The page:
- Students who report a minimum of 30 direct legal service hours (10 hours for 1Ls) will receive a Pro Bono Honors Certificate of Recognition
- The 1L and the 2L who report the most pro bono hours out of his or her graduating class will receive special recognition with a Pro Bono Honors Award
- The 3L who reports the most hours of pro bono service throughout his or her law school career will be honored with a Pro Bono Student of the Year Award
- The LLM or PhD student who reports the most hours of pro bono service in a reporting year will receive special recognition.
- All participants will receive a cool t-shirt!
How will students be recognized for Pro Bono Project Leadership?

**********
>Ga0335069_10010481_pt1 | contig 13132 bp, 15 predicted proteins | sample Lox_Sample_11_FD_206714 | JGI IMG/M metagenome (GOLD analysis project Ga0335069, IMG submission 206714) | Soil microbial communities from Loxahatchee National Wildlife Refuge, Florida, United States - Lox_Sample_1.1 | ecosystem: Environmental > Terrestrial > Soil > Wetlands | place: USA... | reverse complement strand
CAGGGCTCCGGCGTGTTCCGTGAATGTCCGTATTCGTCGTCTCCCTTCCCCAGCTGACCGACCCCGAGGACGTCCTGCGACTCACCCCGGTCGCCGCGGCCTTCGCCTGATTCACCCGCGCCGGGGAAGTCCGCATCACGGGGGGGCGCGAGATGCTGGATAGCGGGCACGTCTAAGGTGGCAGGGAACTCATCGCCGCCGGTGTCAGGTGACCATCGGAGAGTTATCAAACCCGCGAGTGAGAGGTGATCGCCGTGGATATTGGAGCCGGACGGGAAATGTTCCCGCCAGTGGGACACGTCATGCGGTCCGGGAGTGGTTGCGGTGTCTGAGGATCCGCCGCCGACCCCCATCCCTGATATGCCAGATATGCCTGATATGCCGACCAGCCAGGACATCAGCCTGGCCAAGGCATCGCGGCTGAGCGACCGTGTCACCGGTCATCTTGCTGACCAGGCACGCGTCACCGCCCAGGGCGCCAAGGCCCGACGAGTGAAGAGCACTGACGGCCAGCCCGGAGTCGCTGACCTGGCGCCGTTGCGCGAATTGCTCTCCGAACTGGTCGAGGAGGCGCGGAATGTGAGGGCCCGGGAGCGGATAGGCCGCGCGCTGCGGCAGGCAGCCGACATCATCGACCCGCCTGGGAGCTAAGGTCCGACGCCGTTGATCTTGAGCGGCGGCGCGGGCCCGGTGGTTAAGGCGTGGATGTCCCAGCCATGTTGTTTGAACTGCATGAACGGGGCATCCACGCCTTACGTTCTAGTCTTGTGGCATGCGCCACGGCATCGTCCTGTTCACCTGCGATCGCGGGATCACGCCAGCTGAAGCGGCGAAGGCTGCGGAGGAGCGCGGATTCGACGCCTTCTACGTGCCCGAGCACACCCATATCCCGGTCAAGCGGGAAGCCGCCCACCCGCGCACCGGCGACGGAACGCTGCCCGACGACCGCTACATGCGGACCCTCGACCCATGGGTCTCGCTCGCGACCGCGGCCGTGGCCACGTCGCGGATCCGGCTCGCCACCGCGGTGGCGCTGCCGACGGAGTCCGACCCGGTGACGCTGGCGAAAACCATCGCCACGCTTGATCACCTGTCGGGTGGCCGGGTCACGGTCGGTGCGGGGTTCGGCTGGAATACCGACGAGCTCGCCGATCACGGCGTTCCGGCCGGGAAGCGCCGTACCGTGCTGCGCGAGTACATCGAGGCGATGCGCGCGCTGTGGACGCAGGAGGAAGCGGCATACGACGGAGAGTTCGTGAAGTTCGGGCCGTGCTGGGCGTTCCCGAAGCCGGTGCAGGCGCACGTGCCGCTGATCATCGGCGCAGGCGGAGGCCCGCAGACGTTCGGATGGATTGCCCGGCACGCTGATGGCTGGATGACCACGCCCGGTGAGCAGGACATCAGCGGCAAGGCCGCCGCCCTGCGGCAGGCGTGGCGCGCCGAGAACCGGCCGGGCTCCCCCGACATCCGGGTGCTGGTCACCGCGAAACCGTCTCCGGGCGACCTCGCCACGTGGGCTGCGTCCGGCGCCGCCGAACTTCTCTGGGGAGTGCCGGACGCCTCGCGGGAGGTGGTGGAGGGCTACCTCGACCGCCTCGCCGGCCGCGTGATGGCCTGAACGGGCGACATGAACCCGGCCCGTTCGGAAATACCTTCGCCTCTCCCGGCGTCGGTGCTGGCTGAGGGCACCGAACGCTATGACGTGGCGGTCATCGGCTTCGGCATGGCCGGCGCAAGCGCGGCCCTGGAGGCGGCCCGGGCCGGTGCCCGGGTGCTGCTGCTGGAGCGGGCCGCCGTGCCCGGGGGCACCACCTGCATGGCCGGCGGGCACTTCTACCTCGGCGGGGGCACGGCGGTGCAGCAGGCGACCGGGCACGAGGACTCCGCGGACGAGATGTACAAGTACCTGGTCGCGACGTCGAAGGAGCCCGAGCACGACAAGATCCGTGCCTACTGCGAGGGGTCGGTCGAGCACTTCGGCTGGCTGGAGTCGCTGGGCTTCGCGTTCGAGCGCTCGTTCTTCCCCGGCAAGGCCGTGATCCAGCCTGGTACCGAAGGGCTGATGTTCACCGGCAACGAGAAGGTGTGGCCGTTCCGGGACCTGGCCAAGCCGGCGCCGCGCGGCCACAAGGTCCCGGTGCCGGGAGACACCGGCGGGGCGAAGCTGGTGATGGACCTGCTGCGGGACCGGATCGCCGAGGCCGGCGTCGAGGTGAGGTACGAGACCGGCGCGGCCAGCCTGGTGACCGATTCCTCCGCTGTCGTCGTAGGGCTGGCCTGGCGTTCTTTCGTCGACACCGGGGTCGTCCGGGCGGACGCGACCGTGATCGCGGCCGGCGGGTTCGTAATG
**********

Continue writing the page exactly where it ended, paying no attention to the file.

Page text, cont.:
Students who report a minimum of 30 hours (10 hours for 1Ls) managing, coordinating and/or leading UW Law-based Pro Bono projects will be recognized with a Pro Bono Leadership Award.
What is considered pro bono work?
There are two kinds of work that can qualify for an award.
Pro Bono Legal Assistance
- Work (including research and writing) directly related to the delivery of legal services to indigent individuals
- Work (including research and writing) for an attorney or attorneys on behalf of an organization to which donations qualify as deductions under state or federal tax laws